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Experts Concerned About Future of Invention

Washington confab releases report on maintaining an inventive society, awards US $500,000 prize to LED inventor

4 min read

12 May 2004--Before optoelectronics godfather Nick Holonyak Jr. was awarded a US $500 000 prize for inventiveness, a crowd of leading academics, business people, and decision makers gathered on 23 April at the National Academy of Sciences in Washington, D.C., to examine the future of the United States as an inventive society, and they found reasons for concern.

The focus of the event was the presentation of a report, "Invention: Enhancing Inventiveness for Quality of Life, Competitiveness and Sustainability," which was cosponsored by the National Science Foundation and the Lemelson-MIT Program. The report concluded that while invention is the basic source of the economic well-being and quality of life enjoyed in the developed world today, society cannot take that premise for granted and must actively promote better conditions to encourage inventiveness and creativity.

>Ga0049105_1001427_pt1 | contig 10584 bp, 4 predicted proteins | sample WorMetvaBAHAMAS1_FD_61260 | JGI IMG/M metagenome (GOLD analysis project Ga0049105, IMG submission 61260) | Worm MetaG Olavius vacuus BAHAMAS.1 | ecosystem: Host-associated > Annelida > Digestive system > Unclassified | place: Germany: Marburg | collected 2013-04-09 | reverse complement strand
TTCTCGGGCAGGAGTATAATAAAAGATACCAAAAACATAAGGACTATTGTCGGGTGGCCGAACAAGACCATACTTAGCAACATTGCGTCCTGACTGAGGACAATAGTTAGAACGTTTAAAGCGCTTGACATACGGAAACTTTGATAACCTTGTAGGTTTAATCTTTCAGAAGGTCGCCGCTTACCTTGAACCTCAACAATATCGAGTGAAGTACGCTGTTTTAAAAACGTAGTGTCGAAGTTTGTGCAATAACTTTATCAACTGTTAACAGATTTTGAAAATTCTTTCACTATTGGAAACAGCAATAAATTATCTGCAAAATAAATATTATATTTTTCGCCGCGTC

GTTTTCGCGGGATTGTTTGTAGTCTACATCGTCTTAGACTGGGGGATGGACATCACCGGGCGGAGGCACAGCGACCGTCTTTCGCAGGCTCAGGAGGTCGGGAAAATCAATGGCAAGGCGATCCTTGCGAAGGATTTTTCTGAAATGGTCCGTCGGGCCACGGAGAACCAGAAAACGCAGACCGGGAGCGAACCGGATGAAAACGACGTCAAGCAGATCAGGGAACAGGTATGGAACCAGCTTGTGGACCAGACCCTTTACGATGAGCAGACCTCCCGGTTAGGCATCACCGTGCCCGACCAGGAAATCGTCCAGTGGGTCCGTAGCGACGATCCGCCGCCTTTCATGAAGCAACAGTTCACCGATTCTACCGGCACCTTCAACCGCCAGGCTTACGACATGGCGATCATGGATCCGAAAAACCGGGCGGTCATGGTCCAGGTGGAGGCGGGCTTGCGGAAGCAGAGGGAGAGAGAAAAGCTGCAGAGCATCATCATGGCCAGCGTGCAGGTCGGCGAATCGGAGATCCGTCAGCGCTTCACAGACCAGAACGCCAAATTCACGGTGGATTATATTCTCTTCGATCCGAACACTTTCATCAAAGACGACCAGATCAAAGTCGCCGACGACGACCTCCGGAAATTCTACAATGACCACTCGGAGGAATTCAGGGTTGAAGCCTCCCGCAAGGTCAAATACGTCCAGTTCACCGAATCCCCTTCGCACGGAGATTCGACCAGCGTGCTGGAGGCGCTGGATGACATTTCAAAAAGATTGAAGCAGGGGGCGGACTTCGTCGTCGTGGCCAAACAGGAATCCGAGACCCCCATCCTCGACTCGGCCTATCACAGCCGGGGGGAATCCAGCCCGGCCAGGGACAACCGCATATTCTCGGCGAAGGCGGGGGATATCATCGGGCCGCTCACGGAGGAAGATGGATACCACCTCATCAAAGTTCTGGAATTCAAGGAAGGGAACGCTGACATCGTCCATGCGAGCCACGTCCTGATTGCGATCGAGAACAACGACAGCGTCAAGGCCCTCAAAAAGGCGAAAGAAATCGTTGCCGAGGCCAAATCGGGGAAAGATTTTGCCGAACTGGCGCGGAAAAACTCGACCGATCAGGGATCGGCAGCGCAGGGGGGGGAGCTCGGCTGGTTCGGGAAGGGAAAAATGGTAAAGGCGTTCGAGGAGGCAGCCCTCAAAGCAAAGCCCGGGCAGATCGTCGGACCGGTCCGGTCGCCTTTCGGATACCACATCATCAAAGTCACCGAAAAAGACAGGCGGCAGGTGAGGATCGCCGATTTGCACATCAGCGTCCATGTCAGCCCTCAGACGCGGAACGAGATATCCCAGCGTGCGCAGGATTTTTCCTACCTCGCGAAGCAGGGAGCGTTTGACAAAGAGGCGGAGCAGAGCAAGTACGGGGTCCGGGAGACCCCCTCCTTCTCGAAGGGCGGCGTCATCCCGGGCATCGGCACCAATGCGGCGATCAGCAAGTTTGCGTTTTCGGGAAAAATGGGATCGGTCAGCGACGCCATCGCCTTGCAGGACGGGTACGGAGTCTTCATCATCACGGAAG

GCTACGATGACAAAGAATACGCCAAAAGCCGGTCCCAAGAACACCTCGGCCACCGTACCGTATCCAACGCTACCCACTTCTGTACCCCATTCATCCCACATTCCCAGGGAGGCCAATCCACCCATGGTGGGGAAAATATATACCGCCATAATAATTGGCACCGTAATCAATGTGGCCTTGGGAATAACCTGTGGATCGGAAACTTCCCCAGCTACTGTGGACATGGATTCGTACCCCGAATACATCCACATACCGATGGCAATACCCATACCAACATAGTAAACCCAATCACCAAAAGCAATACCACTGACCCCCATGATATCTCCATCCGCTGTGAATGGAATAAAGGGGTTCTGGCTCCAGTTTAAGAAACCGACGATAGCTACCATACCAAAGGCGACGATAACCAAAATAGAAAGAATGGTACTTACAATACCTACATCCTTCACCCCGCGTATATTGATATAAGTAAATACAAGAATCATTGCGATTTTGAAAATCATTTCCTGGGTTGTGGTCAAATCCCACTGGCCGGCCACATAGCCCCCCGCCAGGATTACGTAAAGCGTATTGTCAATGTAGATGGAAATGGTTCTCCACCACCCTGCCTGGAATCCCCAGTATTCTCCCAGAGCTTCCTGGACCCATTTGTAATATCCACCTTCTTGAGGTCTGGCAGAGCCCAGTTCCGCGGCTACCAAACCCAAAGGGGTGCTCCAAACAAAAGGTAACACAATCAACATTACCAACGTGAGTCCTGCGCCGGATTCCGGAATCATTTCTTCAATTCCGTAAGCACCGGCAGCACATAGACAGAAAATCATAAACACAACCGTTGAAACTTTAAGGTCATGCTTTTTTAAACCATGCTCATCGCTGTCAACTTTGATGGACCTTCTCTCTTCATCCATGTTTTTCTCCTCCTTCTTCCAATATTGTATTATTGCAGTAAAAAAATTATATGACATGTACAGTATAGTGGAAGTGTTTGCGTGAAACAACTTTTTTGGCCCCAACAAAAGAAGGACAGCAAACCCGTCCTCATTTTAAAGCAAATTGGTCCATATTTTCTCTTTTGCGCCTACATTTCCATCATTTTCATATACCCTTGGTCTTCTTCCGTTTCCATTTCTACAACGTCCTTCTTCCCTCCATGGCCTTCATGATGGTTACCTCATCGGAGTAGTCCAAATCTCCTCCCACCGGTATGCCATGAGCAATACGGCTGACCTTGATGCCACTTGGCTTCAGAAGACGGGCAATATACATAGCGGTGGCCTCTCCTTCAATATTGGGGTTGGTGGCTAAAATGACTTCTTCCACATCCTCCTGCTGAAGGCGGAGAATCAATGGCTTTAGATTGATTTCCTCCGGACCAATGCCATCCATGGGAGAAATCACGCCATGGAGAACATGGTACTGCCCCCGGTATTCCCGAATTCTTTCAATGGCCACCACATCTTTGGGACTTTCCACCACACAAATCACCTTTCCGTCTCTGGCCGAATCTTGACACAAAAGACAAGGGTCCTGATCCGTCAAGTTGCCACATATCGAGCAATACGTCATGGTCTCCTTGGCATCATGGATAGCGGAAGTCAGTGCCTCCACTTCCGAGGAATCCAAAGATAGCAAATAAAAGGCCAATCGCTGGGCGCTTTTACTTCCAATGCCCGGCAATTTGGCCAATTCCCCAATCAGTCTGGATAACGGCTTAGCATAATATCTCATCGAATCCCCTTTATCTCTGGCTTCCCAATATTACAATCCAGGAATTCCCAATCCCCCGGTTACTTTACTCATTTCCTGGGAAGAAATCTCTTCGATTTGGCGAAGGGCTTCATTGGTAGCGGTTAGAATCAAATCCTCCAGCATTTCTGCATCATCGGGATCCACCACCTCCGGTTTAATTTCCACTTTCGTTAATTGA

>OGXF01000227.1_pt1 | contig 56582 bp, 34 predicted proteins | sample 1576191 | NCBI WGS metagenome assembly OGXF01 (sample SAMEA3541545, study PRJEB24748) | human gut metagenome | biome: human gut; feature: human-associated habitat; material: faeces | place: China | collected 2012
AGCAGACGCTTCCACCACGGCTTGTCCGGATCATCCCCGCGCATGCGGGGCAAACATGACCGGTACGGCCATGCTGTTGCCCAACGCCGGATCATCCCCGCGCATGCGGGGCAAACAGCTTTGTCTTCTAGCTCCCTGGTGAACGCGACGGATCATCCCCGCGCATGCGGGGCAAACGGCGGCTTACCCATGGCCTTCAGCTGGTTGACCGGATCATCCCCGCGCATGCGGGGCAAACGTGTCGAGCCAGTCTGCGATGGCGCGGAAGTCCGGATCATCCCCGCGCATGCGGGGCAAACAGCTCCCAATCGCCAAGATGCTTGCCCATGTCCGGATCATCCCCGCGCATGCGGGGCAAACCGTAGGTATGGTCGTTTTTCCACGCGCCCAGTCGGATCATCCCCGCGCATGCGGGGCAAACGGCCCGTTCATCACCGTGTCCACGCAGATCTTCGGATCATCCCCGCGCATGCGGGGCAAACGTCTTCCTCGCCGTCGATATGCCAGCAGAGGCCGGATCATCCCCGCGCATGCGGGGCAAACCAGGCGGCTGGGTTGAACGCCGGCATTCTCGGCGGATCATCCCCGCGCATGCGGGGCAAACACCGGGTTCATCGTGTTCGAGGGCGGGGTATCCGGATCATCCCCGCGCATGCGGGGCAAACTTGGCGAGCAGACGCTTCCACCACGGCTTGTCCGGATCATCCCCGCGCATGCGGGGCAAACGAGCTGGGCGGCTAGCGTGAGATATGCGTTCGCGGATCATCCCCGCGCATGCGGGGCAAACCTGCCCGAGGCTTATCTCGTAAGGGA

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Asad Madni and the Life-Saving Sensor

His pivot from defense helped a tiny tuning-fork prevent SUV rollovers and plane crashes

11 min read
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Asad Madni and the Life-Saving Sensor

In 1992, Asad M. Madni sat at the helm of BEI Sensors and Controls, overseeing a product line that included a variety of sensor and inertial-navigation devices, but its customers were less varied—mainly, the aerospace and defense electronics industries.

And he had a problem.

The Cold War had ended, crashing the U.S. defense industry. And business wasn’t going to come back anytime soon. BEI needed to identify and capture new customers—and quickly.

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